By Yereth Rosen
ANCHORAGE, Alaska (Reuters) - Former vice presidential candidate Sarah Palin is not shy about voicing her opinions to national audiences, headlining big-ticket political events and exposing her family and personal life on reality TV.
But so far the former Alaska governor and her husband Todd Palin have not come forward to claim their share of a settlement fund established for victims of the 1989 Exxon Valdez oil spill.
The pair was among the nearly 1,000 plaintiffs who have not claimed their payouts on a list released last week by managers of the settlement fund.
Some on the list are dead. Some are missing. But some, said the attorney managing the payouts, are simply lacking paperwork needed to process their payments.
The latter could include the famous as well as the obscure, said Lynn Sarko, the Seattle attorney administering the Exxon Qualified Settlement Fund.
"If Barack Obama were on the list, I know where he is, but I don't necessarily have all of his paperwork," Sarko said on Monday.
Sarko said he was not permitted to give specific information about the Palins' claims but he confirmed that most people were generally owed hundreds of dollars.
As the reality TV show "Sarah Palin's Alaska" documented, the Palins fish commercially in southwestern Alaska's Bristol Bay, far from the Prince William Sound and Gulf of Alaska sites fouled with oil.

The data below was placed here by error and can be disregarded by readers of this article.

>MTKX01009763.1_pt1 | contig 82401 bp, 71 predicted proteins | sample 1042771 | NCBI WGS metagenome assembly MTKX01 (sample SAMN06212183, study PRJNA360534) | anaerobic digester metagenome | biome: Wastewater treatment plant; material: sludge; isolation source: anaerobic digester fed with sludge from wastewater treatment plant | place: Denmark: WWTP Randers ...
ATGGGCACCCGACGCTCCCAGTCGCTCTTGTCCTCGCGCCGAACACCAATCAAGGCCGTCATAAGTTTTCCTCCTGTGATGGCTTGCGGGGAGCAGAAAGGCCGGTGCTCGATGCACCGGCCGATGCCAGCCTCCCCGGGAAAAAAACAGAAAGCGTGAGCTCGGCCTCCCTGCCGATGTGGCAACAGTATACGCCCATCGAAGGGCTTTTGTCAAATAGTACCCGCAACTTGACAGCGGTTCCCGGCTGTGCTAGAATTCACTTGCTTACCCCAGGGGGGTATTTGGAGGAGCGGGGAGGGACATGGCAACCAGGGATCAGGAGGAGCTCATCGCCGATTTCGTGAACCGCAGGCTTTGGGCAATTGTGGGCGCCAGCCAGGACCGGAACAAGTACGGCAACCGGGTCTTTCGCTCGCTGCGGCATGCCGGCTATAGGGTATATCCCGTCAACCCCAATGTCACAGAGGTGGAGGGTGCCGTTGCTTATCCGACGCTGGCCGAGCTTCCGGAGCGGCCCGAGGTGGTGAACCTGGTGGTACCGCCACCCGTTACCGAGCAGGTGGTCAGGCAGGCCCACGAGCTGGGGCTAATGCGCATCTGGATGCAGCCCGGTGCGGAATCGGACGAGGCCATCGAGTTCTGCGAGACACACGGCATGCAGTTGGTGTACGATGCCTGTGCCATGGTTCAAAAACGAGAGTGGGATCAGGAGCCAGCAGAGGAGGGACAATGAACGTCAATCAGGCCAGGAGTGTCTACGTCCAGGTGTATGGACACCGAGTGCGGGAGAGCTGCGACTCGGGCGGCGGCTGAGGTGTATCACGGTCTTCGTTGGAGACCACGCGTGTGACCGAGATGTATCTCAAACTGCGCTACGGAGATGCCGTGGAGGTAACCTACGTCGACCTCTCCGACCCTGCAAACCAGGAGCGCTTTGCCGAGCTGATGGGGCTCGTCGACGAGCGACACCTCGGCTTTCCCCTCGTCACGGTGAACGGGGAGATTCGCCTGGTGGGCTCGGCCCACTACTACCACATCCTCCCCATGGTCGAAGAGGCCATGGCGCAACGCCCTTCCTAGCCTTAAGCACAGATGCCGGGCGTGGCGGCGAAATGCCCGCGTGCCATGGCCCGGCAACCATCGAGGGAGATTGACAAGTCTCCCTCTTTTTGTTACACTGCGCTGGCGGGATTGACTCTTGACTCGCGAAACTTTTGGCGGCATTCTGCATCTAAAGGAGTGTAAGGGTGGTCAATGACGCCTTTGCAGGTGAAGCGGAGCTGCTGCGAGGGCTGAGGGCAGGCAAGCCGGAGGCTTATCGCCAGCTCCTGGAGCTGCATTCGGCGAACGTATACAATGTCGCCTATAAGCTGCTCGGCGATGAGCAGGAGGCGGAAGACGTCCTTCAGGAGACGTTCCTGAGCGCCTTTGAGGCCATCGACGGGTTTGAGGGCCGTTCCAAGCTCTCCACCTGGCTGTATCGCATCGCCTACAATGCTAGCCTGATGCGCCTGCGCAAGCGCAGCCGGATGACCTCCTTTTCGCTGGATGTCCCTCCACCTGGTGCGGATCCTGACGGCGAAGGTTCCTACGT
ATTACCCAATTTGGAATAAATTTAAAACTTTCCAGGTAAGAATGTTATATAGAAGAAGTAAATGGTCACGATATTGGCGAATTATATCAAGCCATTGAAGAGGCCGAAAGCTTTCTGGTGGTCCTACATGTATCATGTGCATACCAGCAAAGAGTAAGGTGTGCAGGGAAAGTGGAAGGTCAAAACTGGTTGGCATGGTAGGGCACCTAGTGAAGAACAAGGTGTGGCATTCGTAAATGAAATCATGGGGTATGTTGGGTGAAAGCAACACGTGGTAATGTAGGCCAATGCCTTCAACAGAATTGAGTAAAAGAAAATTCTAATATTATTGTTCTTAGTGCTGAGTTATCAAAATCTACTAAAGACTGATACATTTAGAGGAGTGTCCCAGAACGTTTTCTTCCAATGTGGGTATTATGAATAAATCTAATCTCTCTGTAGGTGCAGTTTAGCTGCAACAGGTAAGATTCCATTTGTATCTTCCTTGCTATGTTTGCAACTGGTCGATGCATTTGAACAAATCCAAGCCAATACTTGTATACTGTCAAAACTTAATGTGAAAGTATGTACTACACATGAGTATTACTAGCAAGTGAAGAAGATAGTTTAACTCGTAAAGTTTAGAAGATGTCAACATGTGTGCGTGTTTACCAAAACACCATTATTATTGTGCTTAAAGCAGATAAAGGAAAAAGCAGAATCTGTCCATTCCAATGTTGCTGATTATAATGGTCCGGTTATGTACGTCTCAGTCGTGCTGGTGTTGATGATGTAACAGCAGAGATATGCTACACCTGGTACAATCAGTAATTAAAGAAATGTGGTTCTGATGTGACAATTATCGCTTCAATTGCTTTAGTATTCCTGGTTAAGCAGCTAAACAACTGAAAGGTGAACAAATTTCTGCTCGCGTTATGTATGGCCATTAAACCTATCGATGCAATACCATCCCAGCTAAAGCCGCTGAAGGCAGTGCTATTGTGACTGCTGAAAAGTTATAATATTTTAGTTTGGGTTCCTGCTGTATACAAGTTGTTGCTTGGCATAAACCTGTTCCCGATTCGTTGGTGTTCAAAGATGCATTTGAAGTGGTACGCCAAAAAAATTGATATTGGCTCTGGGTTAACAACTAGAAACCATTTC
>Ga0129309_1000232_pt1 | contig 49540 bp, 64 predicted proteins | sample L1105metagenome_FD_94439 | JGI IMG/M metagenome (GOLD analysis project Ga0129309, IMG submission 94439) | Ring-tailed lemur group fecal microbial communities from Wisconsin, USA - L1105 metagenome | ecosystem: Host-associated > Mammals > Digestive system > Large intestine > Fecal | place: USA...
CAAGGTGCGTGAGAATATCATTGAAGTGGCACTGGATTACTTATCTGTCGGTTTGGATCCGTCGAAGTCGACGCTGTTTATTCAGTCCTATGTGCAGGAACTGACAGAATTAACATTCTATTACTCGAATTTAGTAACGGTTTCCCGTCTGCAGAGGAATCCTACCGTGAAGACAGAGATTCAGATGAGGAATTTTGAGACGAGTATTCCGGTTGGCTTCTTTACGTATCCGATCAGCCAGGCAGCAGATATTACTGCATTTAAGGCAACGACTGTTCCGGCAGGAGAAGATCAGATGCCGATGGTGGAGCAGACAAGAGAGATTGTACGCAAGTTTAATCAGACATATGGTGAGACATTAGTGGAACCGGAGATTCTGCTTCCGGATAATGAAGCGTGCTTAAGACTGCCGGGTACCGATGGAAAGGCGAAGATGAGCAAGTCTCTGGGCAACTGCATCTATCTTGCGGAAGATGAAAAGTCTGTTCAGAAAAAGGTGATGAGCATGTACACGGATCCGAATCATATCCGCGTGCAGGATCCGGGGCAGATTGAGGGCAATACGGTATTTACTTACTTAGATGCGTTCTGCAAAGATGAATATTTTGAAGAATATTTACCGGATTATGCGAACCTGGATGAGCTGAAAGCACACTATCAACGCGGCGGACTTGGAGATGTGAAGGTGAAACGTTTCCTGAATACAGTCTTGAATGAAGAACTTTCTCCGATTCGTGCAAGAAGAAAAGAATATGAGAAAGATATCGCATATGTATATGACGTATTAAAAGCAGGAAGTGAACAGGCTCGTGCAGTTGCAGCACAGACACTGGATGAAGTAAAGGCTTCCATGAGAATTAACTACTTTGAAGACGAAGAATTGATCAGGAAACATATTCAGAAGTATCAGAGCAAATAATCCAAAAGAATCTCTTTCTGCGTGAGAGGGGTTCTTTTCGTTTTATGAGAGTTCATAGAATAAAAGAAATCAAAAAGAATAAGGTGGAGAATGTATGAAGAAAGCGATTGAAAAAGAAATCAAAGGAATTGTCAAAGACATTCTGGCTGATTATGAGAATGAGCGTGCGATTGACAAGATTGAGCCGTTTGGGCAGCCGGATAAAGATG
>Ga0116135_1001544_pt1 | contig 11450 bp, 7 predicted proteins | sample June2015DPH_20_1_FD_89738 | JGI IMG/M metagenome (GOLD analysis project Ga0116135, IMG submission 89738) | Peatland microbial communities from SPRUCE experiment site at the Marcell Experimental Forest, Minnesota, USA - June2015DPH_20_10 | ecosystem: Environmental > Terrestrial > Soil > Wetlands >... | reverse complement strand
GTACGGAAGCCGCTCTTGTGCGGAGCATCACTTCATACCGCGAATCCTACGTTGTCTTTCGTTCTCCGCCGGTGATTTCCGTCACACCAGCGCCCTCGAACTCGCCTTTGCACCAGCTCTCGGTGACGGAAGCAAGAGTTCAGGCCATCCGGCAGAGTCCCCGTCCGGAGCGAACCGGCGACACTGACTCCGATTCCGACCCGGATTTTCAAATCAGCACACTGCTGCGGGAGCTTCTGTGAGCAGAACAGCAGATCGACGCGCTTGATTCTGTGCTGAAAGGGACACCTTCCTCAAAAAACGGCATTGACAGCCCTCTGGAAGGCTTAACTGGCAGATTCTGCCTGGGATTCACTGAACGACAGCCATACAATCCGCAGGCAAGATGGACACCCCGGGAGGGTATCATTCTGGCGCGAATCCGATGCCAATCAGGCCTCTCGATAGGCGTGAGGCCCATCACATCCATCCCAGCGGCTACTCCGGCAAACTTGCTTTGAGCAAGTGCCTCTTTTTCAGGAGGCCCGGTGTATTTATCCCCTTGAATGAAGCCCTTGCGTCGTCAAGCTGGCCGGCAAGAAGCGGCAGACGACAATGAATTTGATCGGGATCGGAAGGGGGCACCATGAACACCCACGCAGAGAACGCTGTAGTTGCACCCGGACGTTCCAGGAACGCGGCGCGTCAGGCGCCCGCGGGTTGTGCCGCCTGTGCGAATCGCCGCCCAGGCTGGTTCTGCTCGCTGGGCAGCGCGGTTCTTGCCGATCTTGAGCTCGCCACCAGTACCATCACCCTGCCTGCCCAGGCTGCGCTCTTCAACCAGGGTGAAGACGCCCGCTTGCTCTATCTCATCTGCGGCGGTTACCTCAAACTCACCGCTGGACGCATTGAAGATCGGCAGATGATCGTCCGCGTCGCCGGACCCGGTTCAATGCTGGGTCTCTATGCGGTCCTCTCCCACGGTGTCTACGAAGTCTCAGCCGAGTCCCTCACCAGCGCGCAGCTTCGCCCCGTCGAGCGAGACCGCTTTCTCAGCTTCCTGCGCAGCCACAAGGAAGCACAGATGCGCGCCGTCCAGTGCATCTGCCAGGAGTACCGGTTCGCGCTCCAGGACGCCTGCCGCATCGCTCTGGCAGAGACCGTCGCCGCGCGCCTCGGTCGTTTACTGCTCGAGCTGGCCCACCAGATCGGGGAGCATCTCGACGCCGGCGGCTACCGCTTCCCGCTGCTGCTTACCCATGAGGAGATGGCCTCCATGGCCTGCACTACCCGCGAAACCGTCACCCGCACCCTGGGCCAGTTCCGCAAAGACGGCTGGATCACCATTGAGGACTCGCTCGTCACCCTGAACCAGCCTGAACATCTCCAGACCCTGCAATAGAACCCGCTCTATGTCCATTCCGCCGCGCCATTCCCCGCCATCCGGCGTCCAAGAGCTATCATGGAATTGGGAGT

Such fishermen are members of the "unoiled fisheries" classes and are entitled to shares of spill funds, based on a finding that fears of oil tainting had depressed Alaska salmon prices in general, Sarko said.
"There was a tremendous price drop, especially in southeast Alaska," he said, adding that of the $1 billion settlement Exxon paid to private plaintiffs in compensation, punitive fines and interest, only about $1 million is left to be doled out.
An Alaska-based lawyer who represents the Palins in other matters, John Tiemessen, said he was not involved in the case and did not know the status of the claims.
Any remaining unclaimed payments will eventually revert to the plaintiffs' last known home states and be put into government unclaimed-asset funds, he said.
(Editing by Cynthia Johnston and Lisa Shumaker)